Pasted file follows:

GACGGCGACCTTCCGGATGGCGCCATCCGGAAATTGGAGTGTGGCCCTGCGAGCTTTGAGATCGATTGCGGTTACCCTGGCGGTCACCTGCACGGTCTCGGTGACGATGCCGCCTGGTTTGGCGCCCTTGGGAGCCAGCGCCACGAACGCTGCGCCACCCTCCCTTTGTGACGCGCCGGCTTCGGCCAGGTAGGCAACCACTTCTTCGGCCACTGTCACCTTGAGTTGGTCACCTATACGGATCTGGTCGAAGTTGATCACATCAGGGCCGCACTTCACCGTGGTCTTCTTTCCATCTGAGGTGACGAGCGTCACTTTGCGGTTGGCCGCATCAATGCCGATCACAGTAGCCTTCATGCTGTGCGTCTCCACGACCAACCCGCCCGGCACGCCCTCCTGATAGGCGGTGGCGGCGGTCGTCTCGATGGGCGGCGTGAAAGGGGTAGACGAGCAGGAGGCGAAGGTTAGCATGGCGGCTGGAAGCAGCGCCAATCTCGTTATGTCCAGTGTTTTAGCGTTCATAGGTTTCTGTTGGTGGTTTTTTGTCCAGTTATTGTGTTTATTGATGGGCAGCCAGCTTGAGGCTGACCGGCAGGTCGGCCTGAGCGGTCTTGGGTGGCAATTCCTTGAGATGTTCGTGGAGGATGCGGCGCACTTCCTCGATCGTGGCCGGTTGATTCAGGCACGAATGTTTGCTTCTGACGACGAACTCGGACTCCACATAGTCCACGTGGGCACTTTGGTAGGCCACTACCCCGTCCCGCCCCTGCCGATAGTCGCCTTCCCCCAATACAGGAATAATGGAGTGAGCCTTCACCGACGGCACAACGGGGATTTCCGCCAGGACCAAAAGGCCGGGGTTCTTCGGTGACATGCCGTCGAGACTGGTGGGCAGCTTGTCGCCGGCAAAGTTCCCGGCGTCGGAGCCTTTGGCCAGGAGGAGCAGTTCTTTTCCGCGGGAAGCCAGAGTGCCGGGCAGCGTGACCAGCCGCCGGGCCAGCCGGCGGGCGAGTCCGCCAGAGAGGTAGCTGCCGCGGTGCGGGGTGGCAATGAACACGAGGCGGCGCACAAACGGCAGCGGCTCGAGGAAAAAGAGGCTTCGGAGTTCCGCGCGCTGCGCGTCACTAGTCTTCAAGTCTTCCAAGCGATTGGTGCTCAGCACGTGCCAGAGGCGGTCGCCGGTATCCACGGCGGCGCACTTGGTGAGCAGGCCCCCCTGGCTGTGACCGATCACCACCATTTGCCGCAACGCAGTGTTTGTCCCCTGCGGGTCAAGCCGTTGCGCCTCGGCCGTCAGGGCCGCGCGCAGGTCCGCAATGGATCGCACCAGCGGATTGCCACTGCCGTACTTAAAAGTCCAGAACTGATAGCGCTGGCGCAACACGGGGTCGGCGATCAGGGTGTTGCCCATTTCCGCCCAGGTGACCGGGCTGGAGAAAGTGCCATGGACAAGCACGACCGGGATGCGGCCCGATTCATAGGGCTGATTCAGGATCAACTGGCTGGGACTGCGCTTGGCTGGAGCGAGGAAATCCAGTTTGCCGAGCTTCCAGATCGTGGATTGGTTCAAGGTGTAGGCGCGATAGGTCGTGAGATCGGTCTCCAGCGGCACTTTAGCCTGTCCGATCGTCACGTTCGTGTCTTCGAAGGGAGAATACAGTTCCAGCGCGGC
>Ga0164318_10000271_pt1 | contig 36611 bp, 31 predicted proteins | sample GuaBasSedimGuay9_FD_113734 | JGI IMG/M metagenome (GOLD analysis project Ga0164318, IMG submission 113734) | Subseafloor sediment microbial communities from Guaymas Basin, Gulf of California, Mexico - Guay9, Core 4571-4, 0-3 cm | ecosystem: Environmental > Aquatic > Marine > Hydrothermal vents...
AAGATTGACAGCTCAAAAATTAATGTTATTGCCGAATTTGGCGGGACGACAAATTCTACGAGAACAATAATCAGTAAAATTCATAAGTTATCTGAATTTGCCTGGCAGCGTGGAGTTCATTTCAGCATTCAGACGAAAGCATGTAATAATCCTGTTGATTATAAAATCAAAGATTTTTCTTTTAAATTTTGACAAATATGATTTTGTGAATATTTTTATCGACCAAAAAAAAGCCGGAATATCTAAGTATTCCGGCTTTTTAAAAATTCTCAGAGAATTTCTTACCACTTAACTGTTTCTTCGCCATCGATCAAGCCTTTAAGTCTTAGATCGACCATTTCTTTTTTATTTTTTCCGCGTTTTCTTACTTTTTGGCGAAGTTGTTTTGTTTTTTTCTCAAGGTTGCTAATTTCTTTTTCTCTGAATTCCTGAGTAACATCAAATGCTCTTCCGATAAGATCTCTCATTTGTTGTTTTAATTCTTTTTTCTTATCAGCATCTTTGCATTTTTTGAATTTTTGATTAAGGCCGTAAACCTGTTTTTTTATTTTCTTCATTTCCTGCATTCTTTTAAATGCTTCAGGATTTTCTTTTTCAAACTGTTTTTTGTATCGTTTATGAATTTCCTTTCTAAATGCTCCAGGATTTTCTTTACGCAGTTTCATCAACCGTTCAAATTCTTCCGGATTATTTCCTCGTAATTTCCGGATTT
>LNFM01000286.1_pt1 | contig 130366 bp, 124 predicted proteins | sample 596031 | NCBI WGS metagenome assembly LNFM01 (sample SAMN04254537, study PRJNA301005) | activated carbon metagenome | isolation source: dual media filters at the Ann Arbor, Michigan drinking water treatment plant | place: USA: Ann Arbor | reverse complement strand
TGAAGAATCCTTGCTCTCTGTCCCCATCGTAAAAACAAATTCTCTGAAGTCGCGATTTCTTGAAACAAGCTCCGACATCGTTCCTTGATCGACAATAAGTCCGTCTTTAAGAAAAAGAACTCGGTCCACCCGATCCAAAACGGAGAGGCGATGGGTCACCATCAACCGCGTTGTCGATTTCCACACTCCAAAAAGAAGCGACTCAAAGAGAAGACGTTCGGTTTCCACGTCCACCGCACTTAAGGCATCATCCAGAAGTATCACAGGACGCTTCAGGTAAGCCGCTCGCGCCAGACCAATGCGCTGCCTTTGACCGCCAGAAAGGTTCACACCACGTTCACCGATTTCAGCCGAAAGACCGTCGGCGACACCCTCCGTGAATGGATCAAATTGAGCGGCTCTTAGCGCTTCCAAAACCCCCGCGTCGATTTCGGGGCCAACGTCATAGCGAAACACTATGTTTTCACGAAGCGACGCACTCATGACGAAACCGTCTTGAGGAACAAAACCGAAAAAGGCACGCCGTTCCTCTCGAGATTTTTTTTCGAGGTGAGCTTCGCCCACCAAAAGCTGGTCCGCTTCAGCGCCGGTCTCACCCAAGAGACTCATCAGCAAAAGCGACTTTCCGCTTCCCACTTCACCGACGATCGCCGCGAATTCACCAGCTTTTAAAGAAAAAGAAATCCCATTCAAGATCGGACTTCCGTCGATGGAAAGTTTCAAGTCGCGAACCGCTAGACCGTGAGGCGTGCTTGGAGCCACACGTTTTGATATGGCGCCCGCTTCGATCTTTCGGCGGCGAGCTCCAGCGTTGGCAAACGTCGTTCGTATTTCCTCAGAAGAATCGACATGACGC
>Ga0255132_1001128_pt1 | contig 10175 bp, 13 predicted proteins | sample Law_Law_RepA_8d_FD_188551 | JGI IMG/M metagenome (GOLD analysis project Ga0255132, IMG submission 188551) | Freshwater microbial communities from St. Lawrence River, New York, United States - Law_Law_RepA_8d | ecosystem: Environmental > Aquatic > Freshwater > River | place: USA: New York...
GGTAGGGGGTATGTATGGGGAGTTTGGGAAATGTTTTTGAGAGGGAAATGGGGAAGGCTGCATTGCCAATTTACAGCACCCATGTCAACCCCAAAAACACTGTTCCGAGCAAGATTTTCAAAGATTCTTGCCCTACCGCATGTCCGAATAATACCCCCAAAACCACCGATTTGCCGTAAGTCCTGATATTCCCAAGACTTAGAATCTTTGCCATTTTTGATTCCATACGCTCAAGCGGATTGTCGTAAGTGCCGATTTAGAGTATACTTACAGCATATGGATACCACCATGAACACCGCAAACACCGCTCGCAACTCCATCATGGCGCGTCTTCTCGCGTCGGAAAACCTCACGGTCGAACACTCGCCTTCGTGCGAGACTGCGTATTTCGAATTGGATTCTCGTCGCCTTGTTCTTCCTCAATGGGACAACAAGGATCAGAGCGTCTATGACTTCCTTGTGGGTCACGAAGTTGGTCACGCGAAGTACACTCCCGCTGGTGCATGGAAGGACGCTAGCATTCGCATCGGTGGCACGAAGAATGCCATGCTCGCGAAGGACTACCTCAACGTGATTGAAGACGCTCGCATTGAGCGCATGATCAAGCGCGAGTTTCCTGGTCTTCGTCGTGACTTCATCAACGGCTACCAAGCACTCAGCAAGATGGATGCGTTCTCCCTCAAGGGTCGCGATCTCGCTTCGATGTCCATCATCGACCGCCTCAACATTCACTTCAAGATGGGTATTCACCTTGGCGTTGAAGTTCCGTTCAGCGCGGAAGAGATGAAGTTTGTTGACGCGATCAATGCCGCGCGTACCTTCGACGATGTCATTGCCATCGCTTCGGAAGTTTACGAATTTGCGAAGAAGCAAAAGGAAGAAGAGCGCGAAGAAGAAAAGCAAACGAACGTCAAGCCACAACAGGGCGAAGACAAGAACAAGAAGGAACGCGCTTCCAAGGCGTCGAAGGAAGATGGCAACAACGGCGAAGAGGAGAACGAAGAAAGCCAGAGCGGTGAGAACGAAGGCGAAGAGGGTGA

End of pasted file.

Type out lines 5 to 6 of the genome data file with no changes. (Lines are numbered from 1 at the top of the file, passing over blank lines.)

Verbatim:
TGAAGAATCCTTGCTCTCTGTCCCCATCGTAAAAACAAATTCTCTGAAGTCGCGATTTCTTGAAACAAGCTCCGACATCGTTCCTTGATCGACAATAAGTCCGTCTTTAAGAAAAAGAACTCGGTCCACCCGATCCAAAACGGAGAGGCGATGGGTCACCATCAACCGCGTTGTCGATTTCCACACTCCAAAAAGAAGCGACTCAAAGAGAAGACGTTCGGTTTCCACGTCCACCGCACTTAAGGCATCATCCAGAAGTATCACAGGACGCTTCAGGTAAGCCGCTCGCGCCAGACCAATGCGCTGCCTTTGACCGCCAGAAAGGTTCACACCACGTTCACCGATTTCAGCCGAAAGACCGTCGGCGACACCCTCCGTGAATGGATCAAATTGAGCGGCTCTTAGCGCTTCCAAAACCCCCGCGTCGATTTCGGGGCCAACGTCATAGCGAAACACTATGTTTTCACGAAGCGACGCACTCATGACGAAACCGTCTTGAGGAACAAAACCGAAAAAGGCACGCCGTTCCTCTCGAGATTTTTTTTCGAGGTGAGCTTCGCCCACCAAAAGCTGGTCCGCTTCAGCGCCGGTCTCACCCAAGAGACTCATCAGCAAAAGCGACTTTCCGCTTCCCACTTCACCGACGATCGCCGCGAATTCACCAGCTTTTAAAGAAAAAGAAATCCCATTCAAGATCGGACTTCCGTCGATGGAAAGTTTCAAGTCGCGAACCGCTAGACCGTGAGGCGTGCTTGGAGCCACACGTTTTGATATGGCGCCCGCTTCGATCTTTCGGCGGCGAGCTCCAGCGTTGGCAAACGTCGTTCGTATTTCCTCAGAAGAATCGACATGACGC
>Ga0255132_1001128_pt1 | contig 10175 bp, 13 predicted proteins | sample Law_Law_RepA_8d_FD_188551 | JGI IMG/M metagenome (GOLD analysis project Ga0255132, IMG submission 188551) | Freshwater microbial communities from St. Lawrence River, New York, United States - Law_Law_RepA_8d | ecosystem: Environmental > Aquatic > Freshwater > River | place: USA: New York...